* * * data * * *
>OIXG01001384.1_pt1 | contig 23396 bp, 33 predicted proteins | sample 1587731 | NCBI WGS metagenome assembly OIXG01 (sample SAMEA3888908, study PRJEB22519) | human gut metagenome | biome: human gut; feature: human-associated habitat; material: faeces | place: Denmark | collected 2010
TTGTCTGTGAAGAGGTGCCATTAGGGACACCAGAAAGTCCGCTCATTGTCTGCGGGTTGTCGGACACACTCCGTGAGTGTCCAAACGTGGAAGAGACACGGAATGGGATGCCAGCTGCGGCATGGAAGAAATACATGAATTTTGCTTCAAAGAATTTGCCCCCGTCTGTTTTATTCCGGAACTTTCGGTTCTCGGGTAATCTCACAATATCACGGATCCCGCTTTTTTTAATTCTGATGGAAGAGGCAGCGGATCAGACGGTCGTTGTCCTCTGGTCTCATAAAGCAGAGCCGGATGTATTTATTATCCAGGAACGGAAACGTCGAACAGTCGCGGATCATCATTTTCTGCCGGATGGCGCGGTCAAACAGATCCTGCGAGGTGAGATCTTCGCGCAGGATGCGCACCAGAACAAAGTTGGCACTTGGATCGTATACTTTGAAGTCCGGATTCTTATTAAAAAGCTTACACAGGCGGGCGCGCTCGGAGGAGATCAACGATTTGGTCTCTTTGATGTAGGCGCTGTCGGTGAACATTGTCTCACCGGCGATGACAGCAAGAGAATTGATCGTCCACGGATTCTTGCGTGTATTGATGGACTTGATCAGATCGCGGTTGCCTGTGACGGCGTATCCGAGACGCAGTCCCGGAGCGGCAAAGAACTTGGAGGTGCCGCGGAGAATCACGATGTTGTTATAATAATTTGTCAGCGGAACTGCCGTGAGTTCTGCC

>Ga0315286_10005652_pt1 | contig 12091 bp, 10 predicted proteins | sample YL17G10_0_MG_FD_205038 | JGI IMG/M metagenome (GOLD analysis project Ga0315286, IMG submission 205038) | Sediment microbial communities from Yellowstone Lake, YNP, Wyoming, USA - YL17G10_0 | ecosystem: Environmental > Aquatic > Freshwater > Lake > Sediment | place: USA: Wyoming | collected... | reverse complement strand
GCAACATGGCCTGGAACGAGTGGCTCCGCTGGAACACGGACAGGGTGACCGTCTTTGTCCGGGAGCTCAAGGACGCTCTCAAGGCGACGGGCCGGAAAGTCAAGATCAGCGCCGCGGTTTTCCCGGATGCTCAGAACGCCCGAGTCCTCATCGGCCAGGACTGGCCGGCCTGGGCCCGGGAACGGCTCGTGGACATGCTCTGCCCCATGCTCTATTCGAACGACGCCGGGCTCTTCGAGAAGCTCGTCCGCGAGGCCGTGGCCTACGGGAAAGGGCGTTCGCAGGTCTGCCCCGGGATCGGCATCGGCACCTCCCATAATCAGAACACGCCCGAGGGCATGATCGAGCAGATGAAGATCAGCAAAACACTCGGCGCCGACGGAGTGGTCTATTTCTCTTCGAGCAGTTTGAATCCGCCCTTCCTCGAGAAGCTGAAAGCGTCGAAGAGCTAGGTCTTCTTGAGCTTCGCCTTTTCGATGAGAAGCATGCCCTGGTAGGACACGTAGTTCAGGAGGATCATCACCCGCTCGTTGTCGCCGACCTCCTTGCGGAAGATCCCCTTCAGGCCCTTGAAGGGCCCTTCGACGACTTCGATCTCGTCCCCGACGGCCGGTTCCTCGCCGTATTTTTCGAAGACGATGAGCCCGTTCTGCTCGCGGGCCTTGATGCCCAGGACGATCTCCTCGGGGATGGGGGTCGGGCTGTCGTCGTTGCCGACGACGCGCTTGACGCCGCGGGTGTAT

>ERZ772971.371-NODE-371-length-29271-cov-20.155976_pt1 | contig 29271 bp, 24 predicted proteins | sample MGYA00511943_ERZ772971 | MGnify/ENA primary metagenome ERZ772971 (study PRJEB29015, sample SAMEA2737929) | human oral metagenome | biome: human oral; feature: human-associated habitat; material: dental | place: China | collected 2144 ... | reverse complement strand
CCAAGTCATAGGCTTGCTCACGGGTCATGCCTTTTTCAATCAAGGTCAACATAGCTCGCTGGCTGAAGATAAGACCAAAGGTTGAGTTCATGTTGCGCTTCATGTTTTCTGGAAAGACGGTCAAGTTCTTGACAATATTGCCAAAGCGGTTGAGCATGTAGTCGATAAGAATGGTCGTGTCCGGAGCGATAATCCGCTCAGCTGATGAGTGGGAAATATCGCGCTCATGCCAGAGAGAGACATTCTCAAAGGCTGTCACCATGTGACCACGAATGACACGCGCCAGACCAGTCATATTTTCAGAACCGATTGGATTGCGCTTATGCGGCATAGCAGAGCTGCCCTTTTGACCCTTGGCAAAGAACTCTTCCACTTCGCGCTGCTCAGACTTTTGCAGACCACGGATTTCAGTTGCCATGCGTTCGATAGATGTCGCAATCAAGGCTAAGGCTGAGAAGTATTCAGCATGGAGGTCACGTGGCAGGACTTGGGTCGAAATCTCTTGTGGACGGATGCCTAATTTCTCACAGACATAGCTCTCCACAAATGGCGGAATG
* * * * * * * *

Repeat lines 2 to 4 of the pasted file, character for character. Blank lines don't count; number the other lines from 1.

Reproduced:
TTGTCTGTGAAGAGGTGCCATTAGGGACACCAGAAAGTCCGCTCATTGTCTGCGGGTTGTCGGACACACTCCGTGAGTGTCCAAACGTGGAAGAGACACGGAATGGGATGCCAGCTGCGGCATGGAAGAAATACATGAATTTTGCTTCAAAGAATTTGCCCCCGTCTGTTTTATTCCGGAACTTTCGGTTCTCGGGTAATCTCACAATATCACGGATCCCGCTTTTTTTAATTCTGATGGAAGAGGCAGCGGATCAGACGGTCGTTGTCCTCTGGTCTCATAAAGCAGAGCCGGATGTATTTATTATCCAGGAACGGAAACGTCGAACAGTCGCGGATCATCATTTTCTGCCGGATGGCGCGGTCAAACAGATCCTGCGAGGTGAGATCTTCGCGCAGGATGCGCACCAGAACAAAGTTGGCACTTGGATCGTATACTTTGAAGTCCGGATTCTTATTAAAAAGCTTACACAGGCGGGCGCGCTCGGAGGAGATCAACGATTTGGTCTCTTTGATGTAGGCGCTGTCGGTGAACATTGTCTCACCGGCGATGACAGCAAGAGAATTGATCGTCCACGGATTCTTGCGTGTATTGATGGACTTGATCAGATCGCGGTTGCCTGTGACGGCGTATCCGAGACGCAGTCCCGGAGCGGCAAAGAACTTGGAGGTGCCGCGGAGAATCACGATGTTGTTATAATAATTTGTCAGCGGAACTGCCGTGAGTTCTGCC

>Ga0315286_10005652_pt1 | contig 12091 bp, 10 predicted proteins | sample YL17G10_0_MG_FD_205038 | JGI IMG/M metagenome (GOLD analysis project Ga0315286, IMG submission 205038) | Sediment microbial communities from Yellowstone Lake, YNP, Wyoming, USA - YL17G10_0 | ecosystem: Environmental > Aquatic > Freshwater > Lake > Sediment | place: USA: Wyoming | collected... | reverse complement strand
GCAACATGGCCTGGAACGAGTGGCTCCGCTGGAACACGGACAGGGTGACCGTCTTTGTCCGGGAGCTCAAGGACGCTCTCAAGGCGACGGGCCGGAAAGTCAAGATCAGCGCCGCGGTTTTCCCGGATGCTCAGAACGCCCGAGTCCTCATCGGCCAGGACTGGCCGGCCTGGGCCCGGGAACGGCTCGTGGACATGCTCTGCCCCATGCTCTATTCGAACGACGCCGGGCTCTTCGAGAAGCTCGTCCGCGAGGCCGTGGCCTACGGGAAAGGGCGTTCGCAGGTCTGCCCCGGGATCGGCATCGGCACCTCCCATAATCAGAACACGCCCGAGGGCATGATCGAGCAGATGAAGATCAGCAAAACACTCGGCGCCGACGGAGTGGTCTATTTCTCTTCGAGCAGTTTGAATCCGCCCTTCCTCGAGAAGCTGAAAGCGTCGAAGAGCTAGGTCTTCTTGAGCTTCGCCTTTTCGATGAGAAGCATGCCCTGGTAGGACACGTAGTTCAGGAGGATCATCACCCGCTCGTTGTCGCCGACCTCCTTGCGGAAGATCCCCTTCAGGCCCTTGAAGGGCCCTTCGACGACTTCGATCTCGTCCCCGACGGCCGGTTCCTCGCCGTATTTTTCGAAGACGATGAGCCCGTTCTGCTCGCGGGCCTTGATGCCCAGGACGATCTCCTCGGGGATGGGGGTCGGGCTGTCGTCGTTGCCGACGACGCGCTTGACGCCGCGGGTGTAT